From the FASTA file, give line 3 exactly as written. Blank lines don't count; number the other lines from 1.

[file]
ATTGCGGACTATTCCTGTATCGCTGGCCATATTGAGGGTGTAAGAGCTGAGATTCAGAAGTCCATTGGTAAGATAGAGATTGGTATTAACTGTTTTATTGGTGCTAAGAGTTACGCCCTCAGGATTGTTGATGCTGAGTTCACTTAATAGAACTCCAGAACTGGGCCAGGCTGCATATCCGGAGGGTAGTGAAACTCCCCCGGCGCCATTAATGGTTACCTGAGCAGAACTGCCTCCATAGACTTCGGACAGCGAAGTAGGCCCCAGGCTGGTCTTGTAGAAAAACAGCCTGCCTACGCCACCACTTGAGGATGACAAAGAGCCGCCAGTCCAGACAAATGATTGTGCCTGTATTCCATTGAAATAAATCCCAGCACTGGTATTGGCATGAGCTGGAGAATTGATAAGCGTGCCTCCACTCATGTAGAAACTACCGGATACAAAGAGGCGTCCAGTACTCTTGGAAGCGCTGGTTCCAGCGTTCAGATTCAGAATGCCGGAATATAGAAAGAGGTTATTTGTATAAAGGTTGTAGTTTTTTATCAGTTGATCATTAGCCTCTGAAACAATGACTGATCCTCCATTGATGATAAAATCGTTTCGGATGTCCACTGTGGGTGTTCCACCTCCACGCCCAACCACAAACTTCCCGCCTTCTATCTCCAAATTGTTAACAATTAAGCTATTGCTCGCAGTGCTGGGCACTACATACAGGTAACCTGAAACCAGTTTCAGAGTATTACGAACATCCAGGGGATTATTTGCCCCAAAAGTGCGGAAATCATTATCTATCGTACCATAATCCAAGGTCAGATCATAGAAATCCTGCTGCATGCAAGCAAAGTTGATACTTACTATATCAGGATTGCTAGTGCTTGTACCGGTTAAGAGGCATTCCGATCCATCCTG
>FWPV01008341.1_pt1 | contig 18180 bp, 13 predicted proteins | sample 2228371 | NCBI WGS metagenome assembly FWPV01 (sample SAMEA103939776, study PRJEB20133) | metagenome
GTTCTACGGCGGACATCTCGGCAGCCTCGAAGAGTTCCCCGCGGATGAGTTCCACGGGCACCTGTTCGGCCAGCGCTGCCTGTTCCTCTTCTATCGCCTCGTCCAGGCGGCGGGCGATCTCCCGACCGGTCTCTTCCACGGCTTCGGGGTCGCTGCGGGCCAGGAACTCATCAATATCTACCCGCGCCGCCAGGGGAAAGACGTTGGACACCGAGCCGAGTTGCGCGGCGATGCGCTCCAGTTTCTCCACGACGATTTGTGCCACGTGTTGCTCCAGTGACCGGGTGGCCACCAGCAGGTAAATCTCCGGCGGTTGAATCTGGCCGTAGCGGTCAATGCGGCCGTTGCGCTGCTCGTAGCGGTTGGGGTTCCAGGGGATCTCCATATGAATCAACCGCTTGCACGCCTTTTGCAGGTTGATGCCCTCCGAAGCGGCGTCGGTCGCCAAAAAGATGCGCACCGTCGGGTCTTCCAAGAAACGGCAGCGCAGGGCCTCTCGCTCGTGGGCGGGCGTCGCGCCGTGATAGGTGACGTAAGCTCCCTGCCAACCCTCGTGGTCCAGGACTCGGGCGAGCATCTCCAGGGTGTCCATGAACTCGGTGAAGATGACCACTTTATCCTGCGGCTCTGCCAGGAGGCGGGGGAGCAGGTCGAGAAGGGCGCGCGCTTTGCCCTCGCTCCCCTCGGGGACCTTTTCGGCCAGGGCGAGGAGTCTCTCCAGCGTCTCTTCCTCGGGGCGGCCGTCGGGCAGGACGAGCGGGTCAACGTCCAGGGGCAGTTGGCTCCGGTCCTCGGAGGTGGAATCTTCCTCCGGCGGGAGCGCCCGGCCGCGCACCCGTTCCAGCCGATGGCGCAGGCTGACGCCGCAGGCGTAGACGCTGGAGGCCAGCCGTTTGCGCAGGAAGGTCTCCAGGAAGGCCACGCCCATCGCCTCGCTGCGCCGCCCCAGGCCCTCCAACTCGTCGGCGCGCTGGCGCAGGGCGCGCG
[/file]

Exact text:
GTTCTACGGCGGACATCTCGGCAGCCTCGAAGAGTTCCCCGCGGATGAGTTCCACGGGCACCTGTTCGGCCAGCGCTGCCTGTTCCTCTTCTATCGCCTCGTCCAGGCGGCGGGCGATCTCCCGACCGGTCTCTTCCACGGCTTCGGGGTCGCTGCGGGCCAGGAACTCATCAATATCTACCCGCGCCGCCAGGGGAAAGACGTTGGACACCGAGCCGAGTTGCGCGGCGATGCGCTCCAGTTTCTCCACGACGATTTGTGCCACGTGTTGCTCCAGTGACCGGGTGGCCACCAGCAGGTAAATCTCCGGCGGTTGAATCTGGCCGTAGCGGTCAATGCGGCCGTTGCGCTGCTCGTAGCGGTTGGGGTTCCAGGGGATCTCCATATGAATCAACCGCTTGCACGCCTTTTGCAGGTTGATGCCCTCCGAAGCGGCGTCGGTCGCCAAAAAGATGCGCACCGTCGGGTCTTCCAAGAAACGGCAGCGCAGGGCCTCTCGCTCGTGGGCGGGCGTCGCGCCGTGATAGGTGACGTAAGCTCCCTGCCAACCCTCGTGGTCCAGGACTCGGGCGAGCATCTCCAGGGTGTCCATGAACTCGGTGAAGATGACCACTTTATCCTGCGGCTCTGCCAGGAGGCGGGGGAGCAGGTCGAGAAGGGCGCGCGCTTTGCCCTCGCTCCCCTCGGGGACCTTTTCGGCCAGGGCGAGGAGTCTCTCCAGCGTCTCTTCCTCGGGGCGGCCGTCGGGCAGGACGAGCGGGTCAACGTCCAGGGGCAGTTGGCTCCGGTCCTCGGAGGTGGAATCTTCCTCCGGCGGGAGCGCCCGGCCGCGCACCCGTTCCAGCCGATGGCGCAGGCTGACGCCGCAGGCGTAGACGCTGGAGGCCAGCCGTTTGCGCAGGAAGGTCTCCAGGAAGGCCACGCCCATCGCCTCGCTGCGCCGCCCCAGGCCCTCCAACTCGTCGGCGCGCTGGCGCAGGGCGCGCG